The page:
Farmers criticise BBC once again for anti-meat bias

Farmers have criticised the BBC for allowing an anti-meat message to be broadcast this morning on a popular news segment
Farmers have criticised the BBC for allowing an anti-meat message to be broadcast this morning on a popular news segment

Farmers have highlighted their anger toward the BBC once again for allowing an anti-meat message to be given prominent airtime this morning.

This morning's BBC News The Briefing segment saw paper reviewer Alpesh Patel go through today's headlines along with presenter Sally Bundock.

The topic of conversation moved on to China's demand for pork and the ongoing shortage of the protein in the country due to African swine fever.

Ms Bundock asked Mr Patel, a self-confessed vegan, what he thought of plant-based pork and how this could be used to fill in the shortage gaps.



Mr Patel replied: "I am going to show my self-interest in this. I am a vegan, I have invested in Beyond Meat."

He then looked straight down the camera and said: "If you want to save the environment, if you want to your health, stop eating not just pork - stop eating animals.



"Stop making your body a graveyard for the carcases of dead animals."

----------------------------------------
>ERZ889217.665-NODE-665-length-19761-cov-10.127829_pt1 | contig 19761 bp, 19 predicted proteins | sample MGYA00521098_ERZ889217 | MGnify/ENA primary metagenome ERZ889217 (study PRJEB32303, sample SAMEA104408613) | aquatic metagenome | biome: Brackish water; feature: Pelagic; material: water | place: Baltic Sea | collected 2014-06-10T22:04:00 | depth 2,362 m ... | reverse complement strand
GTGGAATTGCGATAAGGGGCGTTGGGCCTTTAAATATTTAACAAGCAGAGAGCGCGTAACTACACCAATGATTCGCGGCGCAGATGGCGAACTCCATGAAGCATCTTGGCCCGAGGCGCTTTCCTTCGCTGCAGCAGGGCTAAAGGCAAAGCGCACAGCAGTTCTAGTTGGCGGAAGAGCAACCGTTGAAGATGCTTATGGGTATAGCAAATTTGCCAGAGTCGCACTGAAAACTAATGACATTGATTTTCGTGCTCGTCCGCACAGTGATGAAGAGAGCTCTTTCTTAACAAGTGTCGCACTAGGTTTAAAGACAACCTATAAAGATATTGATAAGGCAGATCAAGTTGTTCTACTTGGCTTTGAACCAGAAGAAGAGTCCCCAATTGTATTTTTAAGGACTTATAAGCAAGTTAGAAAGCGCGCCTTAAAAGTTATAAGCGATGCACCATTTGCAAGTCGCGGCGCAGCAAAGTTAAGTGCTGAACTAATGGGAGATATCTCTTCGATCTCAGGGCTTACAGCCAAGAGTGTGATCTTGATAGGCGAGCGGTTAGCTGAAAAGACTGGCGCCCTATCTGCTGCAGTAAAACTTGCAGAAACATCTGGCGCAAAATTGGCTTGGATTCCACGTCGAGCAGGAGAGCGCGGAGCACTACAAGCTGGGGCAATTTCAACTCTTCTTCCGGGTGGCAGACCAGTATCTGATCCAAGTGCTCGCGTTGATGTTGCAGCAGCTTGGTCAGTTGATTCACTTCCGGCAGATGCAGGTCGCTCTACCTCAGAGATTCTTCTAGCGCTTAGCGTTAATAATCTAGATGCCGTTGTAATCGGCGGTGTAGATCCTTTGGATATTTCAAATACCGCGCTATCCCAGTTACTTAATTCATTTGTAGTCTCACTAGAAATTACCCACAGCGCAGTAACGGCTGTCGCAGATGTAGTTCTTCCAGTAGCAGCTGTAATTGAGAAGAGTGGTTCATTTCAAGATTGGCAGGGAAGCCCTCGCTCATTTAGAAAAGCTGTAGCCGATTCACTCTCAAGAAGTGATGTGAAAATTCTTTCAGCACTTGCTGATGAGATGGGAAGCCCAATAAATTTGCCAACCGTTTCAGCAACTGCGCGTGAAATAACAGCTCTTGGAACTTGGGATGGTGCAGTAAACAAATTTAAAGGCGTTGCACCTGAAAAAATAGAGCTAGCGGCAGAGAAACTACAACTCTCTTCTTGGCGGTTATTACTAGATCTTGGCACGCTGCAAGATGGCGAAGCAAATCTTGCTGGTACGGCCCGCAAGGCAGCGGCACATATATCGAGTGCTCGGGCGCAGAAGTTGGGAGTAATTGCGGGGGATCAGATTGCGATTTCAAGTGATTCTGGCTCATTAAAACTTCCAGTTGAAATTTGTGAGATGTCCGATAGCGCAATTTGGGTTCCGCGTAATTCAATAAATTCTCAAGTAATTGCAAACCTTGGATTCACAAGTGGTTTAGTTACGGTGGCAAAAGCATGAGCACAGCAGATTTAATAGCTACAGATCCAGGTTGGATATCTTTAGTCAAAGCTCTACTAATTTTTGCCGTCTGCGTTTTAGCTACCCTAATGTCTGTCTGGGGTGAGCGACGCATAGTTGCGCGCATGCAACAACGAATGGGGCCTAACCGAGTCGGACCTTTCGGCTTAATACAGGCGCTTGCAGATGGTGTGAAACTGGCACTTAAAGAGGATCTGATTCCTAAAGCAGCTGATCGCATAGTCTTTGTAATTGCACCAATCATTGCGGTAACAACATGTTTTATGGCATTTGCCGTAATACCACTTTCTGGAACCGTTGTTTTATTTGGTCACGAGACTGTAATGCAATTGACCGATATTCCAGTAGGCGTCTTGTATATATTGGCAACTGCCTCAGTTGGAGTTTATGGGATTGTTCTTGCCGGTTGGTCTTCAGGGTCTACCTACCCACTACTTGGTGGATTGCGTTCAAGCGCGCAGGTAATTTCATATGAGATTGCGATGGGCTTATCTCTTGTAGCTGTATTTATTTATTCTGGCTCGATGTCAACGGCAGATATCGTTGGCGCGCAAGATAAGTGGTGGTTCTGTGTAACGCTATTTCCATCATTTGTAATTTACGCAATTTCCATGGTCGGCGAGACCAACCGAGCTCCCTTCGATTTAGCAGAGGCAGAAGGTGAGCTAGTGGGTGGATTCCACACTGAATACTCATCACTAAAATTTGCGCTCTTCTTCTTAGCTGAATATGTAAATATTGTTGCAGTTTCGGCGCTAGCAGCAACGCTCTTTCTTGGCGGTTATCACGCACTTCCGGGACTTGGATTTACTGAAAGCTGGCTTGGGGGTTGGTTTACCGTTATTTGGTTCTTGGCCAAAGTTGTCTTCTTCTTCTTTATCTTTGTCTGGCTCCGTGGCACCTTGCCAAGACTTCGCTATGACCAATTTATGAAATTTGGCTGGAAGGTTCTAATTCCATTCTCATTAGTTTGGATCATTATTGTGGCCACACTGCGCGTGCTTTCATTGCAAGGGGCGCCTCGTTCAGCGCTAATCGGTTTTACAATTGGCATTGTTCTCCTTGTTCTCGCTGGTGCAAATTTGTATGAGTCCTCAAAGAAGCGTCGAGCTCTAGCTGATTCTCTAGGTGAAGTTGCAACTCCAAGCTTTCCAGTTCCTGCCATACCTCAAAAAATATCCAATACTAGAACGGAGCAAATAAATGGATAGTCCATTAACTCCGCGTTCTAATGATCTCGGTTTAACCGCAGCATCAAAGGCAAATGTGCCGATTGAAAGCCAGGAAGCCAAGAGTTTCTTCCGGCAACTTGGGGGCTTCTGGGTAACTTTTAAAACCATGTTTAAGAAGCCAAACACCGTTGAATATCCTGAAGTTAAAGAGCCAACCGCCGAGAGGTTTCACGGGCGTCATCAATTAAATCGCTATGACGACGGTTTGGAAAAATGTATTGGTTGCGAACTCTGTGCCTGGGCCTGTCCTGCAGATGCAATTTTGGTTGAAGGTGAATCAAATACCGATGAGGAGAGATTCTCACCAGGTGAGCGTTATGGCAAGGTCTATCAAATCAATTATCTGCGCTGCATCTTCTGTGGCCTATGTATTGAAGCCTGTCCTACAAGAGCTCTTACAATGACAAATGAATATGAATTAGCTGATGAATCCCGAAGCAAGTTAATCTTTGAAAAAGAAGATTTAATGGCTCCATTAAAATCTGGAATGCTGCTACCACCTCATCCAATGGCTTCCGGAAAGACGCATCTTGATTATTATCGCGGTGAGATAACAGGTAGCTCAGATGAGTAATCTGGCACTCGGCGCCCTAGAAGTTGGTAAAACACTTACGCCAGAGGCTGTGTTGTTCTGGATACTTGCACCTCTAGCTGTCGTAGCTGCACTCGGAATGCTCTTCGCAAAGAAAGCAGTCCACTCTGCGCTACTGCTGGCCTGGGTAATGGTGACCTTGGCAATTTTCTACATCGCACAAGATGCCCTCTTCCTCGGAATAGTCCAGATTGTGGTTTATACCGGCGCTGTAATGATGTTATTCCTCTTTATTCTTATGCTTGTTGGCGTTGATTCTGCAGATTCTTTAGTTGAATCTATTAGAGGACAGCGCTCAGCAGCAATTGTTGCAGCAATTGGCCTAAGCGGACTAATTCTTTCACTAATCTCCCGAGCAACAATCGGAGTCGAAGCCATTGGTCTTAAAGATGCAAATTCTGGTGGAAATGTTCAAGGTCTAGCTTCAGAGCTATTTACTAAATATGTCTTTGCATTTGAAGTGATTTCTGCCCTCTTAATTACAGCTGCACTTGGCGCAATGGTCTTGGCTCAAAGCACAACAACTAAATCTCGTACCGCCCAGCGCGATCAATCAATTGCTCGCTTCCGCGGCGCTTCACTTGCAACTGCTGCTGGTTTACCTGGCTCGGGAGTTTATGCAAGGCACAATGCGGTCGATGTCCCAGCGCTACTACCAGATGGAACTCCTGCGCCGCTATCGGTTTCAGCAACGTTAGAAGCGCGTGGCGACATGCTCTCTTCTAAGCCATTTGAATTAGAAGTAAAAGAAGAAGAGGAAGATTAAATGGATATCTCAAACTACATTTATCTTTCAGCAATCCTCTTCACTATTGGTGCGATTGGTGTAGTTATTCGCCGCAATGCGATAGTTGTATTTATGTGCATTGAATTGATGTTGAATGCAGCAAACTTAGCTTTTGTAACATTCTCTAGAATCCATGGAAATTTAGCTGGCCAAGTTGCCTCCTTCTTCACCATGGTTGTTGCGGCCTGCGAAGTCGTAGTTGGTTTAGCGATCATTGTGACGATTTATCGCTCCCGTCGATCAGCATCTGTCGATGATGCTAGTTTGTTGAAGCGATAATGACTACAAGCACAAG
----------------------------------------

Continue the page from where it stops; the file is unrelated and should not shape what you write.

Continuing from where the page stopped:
Mr Patel then claimed that 'science supports' him.

Ms Bundock replied back by saying how some plant-based foods are 'heavily processed' with high amounts of salt levels.

Mr Patel then said: "From the science I've seen they're better than eating meat".

Following the programme, numerous people took to social media to highlight that the BBC have again portrayed an anti-meat sentiment.

NFU Vice President Stuart Roberts said the 'plant good, meat bad' argument is 'simply wrong'.



In August, the Ulster Farmers' Union sent a letter of complaint to the BBC in response to the recent Intergovernmental Panel on Climate Change (IPCC) report.

Many farmers and industry groups were left disgruntled with the BBC’s coverage of the report.

The UFU, along with other bodies, said that the broadcaster 'failed to properly reflect' the IPCC's views.